Marion Greenwood c. 1929. Lithograph. 9 1/2 x 7 5/8. Illustrated: Clinton Adams, American Lithographers, 1900-1960, page 61. $750.Signed in pencil.
Born in Brooklyn in 1909, Marion Greenwood first visited Woodstock in 1920 with her father, who was also a painter. In 1924, when only fourteen years old, she left school to study with George Bridgman, Frank Vincent DuMond, and John Sloan at the Art Students League in New York. Greenwood also exhibited in the Woodstock Artists Association for the first time in that year. After four years at the League, she went to study at Colarossi's in Paris and later, in Woodstock, she studied lithography with Emil Ganso and mosaic technique with Alexander Archipenko.
In 1932 Greenwood vacationed in Taxco, Mexico, and while there she executed a small fresco in the Hotel Taxqueno depicting native life. This work brought her to the attention of the Mexican muralists Diego Rivera and Jose Clemente Orozco and led to a commission from the Mexican government to execute a mural at the University San Nicolas Hidalgo in Morelia on the subject of Trascan Indian life. At the age of twenty-three she had become the first American woman to receive a mural commission from a foreign government. During the next six years she completed other murals in Mexico City; Camden, New Jersey; Crossville, Tennessee; and Brooklyn, New York.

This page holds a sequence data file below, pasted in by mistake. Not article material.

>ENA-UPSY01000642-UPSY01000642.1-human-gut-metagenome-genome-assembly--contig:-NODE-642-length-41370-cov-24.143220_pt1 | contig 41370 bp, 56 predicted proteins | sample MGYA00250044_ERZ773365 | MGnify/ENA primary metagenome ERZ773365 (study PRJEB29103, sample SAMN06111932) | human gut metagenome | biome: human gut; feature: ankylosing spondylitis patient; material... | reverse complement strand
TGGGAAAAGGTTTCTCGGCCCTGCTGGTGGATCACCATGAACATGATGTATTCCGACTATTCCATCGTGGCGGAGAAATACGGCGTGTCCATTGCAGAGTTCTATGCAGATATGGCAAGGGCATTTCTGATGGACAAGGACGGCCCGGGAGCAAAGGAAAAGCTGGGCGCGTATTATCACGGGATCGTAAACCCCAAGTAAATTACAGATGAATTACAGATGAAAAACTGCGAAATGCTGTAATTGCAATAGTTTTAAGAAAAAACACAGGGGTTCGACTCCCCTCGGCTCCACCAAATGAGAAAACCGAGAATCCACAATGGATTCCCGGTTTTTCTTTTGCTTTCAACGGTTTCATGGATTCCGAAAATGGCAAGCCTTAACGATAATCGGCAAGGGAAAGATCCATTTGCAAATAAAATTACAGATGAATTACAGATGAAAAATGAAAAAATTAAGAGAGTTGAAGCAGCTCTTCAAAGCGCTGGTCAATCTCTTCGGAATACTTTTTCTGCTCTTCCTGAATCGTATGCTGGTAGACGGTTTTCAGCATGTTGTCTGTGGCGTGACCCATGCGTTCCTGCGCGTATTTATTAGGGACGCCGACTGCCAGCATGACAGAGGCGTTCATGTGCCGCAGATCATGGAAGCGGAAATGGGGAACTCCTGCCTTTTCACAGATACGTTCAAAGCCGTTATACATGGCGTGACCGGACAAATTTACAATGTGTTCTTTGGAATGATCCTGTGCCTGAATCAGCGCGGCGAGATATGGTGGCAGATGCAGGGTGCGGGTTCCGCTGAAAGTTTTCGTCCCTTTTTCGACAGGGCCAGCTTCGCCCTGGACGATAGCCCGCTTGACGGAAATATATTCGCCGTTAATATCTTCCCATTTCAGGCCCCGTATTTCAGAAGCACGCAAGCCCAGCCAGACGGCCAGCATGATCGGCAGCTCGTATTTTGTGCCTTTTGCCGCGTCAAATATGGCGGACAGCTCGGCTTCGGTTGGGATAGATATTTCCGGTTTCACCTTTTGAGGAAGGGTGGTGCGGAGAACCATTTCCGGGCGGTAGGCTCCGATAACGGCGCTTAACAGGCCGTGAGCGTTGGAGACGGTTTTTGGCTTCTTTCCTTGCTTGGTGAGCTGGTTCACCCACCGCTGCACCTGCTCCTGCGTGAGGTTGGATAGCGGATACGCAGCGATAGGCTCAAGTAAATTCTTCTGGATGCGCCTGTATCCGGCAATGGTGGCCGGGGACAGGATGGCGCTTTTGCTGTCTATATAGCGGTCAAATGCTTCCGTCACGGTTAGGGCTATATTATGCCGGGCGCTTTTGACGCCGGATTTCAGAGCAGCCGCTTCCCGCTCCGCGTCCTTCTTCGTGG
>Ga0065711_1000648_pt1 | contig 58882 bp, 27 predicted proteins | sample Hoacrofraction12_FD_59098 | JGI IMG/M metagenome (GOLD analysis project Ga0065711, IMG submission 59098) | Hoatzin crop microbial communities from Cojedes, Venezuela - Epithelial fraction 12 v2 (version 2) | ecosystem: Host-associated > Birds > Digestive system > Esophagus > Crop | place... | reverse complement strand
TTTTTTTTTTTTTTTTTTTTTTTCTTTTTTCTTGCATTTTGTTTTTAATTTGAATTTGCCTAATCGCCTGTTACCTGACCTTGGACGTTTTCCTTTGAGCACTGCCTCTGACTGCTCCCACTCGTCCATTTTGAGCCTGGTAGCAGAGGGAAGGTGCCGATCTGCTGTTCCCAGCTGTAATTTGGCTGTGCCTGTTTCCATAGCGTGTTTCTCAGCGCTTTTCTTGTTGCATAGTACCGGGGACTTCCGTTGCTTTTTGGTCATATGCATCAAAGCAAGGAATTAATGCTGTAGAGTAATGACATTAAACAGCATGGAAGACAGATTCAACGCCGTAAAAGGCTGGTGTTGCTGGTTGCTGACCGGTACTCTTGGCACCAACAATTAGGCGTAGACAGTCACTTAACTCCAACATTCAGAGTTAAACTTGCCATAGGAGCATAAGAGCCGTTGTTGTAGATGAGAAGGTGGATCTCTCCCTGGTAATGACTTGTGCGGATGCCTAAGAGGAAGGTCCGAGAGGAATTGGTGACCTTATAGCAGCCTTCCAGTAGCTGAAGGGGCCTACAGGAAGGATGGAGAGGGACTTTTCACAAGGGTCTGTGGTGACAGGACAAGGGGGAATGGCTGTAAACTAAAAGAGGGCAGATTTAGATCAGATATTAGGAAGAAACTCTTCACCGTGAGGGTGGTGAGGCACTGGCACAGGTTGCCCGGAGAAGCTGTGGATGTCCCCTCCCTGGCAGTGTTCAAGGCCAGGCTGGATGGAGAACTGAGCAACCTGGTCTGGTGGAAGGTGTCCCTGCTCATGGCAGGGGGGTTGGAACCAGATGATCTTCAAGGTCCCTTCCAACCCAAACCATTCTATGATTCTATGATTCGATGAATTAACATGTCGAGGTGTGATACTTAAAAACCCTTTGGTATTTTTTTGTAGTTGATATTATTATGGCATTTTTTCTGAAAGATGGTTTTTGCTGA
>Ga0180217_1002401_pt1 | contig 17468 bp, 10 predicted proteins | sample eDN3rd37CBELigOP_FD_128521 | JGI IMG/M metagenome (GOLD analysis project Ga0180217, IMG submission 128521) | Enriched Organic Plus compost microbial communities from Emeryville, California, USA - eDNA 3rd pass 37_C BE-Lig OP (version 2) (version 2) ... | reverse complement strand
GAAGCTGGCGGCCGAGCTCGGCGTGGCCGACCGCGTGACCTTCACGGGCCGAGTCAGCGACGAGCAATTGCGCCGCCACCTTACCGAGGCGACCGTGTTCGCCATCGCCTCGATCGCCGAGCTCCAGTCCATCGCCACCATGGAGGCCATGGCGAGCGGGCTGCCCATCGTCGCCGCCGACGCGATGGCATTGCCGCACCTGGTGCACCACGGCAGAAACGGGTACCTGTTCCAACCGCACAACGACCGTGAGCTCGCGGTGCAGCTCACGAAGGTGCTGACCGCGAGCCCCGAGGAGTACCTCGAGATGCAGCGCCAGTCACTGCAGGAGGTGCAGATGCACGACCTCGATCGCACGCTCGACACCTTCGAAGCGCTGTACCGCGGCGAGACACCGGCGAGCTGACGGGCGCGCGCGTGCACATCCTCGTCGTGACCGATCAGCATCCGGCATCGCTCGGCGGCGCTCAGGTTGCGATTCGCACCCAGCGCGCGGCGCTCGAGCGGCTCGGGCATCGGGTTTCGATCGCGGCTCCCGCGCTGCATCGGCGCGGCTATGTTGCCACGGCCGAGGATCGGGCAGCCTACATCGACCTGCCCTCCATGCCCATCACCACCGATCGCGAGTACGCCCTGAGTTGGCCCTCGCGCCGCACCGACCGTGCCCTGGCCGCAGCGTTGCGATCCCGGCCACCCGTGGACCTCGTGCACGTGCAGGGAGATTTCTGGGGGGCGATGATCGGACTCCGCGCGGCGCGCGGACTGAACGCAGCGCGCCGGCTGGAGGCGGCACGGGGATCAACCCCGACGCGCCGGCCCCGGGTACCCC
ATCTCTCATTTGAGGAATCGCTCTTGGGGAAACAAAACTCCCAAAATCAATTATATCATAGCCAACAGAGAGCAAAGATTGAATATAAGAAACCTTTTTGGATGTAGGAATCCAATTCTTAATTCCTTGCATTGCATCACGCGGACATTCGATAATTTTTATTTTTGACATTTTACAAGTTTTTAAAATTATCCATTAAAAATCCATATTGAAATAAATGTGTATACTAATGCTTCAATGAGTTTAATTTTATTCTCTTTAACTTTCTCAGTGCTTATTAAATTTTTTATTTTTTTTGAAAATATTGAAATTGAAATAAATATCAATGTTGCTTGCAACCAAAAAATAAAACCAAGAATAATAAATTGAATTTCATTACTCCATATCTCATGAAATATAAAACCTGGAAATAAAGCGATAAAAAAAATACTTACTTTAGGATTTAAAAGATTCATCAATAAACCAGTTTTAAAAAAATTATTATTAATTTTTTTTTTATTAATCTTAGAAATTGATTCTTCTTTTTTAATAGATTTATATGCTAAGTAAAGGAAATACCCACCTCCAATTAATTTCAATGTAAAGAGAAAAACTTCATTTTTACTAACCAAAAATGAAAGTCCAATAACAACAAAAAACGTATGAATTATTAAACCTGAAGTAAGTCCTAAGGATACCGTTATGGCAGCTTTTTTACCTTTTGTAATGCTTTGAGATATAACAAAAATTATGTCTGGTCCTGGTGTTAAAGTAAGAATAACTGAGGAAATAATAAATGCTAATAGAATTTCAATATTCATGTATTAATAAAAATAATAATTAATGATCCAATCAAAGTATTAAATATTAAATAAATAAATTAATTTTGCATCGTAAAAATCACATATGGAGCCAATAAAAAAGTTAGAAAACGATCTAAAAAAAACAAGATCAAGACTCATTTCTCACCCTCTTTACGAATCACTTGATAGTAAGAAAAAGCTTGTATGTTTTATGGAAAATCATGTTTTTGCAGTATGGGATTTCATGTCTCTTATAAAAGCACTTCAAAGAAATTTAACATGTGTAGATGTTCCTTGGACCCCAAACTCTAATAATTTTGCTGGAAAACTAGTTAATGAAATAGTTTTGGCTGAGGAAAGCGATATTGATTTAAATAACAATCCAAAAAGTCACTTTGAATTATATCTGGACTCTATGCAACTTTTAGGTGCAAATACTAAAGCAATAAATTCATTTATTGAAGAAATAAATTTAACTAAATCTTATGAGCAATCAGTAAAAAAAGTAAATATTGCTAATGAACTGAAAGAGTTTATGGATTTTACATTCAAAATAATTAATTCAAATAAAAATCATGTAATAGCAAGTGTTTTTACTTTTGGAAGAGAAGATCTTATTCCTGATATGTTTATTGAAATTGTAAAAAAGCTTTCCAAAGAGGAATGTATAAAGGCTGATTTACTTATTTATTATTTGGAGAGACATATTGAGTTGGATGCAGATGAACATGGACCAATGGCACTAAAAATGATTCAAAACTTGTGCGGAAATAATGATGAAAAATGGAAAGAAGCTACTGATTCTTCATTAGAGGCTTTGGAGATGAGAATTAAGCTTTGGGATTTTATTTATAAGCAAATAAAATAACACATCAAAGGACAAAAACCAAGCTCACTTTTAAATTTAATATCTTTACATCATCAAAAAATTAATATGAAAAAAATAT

With her sister Grace, and under the direction of the American expatriate artist Pablo O'Higgins, she painted her finest mural at the Adlejarbo Rodriguez market in Mexico City.
She exhibited at the 1939 World's Fair and after 1940 concentrated primarily on easel painting. In 1944 she had her first solo exhibition at Associated American Artists in New York. Stimulated by the exotic and the ethnic, Greenwood sought inspiration for her work in travels to the West Indies, North Africa, India, Hong Kong, China and Europe.
Greenwood's figurative work as a muralist and easel painter represents people as individuals, not as generalized types. Her greatest strength as a portraitist lies in her ability to convey the humanity of her subjects. An active member of the Woodstock artist community, she is remembered for her vivacoius personality, her wit and her commitment to the craft.
From Woodstock's Art Heritage, with a historical survey by Tom Wolf, Woodstock, New York, 1987.
She died in Woodstock, New York, in 1970.
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